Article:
Every meal should be about more than food. Mealtime is rich with tradition and meaning across the globe. It is a time to gather together as family and friends. Unless you're grabbing a snack on your way to work, mealtime should be about connecting with people. As the founder and CEO of Felt+Fat, Nathaniel Mell, elevating the dining experience is engraved into his identity. His ceramic design and manufacturing studio has a long-standing relationship with renowned restaurants throughout Philadelphia which places him in a unique position to reflect and comment on the importance that tableware has on the dining experience.
At no time is the importance of tableware more evident than when dining at a restaurant. When guests gather at a restaurant, they come expecting to participate in a memorable experience. It may be to celebrate an event, explore or deepen relationships, or seal a business deal. Still, in any case, the entire atmosphere created by the restaurateur is expected to contribute to the experience.
Every nuanced aspect of the restaurant contributes to the dining experience's success. Each element contributes to the outcome by beginning with the decor and carrying throughout the staff's demeanor and appearance.
The importance of tableware should not be overlooked or its impact on the guest experience discounted. Guests at a restaurant interact with the tableware throughout their visit. At the extremes, it is easy to compare the impact of being served on chipped and dirty plates against fine dining on custom tableware thoughtfully selected for the presentation of that specific meal. It could be the same food, but the guest's impression is completely different.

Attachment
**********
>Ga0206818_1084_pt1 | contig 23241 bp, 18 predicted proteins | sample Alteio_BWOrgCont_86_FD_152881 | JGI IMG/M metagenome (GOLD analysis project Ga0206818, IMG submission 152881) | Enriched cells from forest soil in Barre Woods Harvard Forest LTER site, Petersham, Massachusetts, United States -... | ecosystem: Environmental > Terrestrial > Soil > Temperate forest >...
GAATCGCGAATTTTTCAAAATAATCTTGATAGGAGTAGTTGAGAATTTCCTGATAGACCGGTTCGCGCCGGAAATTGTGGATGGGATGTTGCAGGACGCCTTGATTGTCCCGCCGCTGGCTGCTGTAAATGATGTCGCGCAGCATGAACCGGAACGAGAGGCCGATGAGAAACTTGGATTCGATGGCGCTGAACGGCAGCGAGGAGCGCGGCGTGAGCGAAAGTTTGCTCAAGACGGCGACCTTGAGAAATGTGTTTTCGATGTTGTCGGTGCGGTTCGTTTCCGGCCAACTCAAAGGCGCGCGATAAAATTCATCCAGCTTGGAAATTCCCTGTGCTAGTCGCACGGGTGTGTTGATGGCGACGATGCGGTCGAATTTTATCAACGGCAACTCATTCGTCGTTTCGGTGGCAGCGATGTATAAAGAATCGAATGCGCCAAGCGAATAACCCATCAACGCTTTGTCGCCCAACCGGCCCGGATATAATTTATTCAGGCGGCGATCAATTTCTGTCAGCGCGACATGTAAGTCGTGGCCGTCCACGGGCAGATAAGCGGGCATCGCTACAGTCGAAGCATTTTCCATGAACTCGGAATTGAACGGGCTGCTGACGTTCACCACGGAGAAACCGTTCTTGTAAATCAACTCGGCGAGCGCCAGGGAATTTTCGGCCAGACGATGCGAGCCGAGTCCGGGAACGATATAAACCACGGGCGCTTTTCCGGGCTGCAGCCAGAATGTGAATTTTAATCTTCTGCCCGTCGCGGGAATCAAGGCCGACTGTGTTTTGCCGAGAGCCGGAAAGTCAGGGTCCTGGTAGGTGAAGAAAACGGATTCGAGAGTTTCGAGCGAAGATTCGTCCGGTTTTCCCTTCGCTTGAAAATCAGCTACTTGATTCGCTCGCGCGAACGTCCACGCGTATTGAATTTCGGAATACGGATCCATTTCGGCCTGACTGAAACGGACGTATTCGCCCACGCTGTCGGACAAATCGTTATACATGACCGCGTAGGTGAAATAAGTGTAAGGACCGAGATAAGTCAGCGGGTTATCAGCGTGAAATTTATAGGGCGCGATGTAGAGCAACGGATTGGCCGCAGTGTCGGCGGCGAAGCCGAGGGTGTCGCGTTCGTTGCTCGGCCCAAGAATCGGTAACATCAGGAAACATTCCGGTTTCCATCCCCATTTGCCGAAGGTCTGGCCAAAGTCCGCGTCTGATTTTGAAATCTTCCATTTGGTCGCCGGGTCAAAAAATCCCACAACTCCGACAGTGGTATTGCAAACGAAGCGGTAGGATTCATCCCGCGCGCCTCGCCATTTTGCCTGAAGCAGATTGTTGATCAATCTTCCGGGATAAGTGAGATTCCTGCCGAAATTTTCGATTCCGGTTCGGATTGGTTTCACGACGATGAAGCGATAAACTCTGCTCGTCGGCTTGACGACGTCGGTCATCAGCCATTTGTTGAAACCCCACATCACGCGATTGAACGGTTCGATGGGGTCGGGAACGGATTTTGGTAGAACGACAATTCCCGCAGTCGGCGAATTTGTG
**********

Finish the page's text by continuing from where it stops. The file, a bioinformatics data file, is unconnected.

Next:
Just as the first meeting with another person can set the tone for the resulting relationship, a diner's first impression of a meal is developed as it is presented on tableware. The food may be exquisite, but a poor first impression may be what stays with the guest — and what remains with the guest is what they will tell others about their dining experience.
A professional chef's reputation is built on the quality, taste, and appearance of their culinary designs. The tableware used to present the chef's masterpiece should be given equal consideration.
Beyond the aesthetic appeal of the tableware, there are functional considerations too.
- Size - choose serving plates for both the main course and dessert that complement the food's portion size. Too big a plate will make the course appear diminutive.
- Color - choose a tableware color scheme that does not detract from the presentation of the food. Subdued colors will enhance the appearance of the food.
- Materials - Consider the temperature of the food to be served. Use tableware made of a material that will keep the food at the perfect serving temperature. This can be especially important for drinks best served hot.
The difference between a good restaurant and a great one often comes down to the restaurateur's focus on the details — and no doubt there are many details to consider. To create a dining experience that is more than a meal but facilitates human connection, leaves a lasting impression, and meets all the guest's functional requirements, give special attention to the tableware.
About Nate Mell
Nate Mell is the founder and CEO of Felt and Fat, a ceramic design and manufacturing studio based in Philadelphia's Kensington neighborhood. In 2013 Nate was asked to design a set of plates for what would become the award-winning restaurant 'High Street on Market.' Today, Mell's Felt and Fat has a track record of working with over 100 restaurants worldwide, producing more than 30,000 pieces annually, and being featured in the NY Times, the Forbes 30 under 30 list, and many other publications. Timeless design, ethical manufacturing, and intentionality toward relationships are the core values of the ever-growing team at Felt+Fat.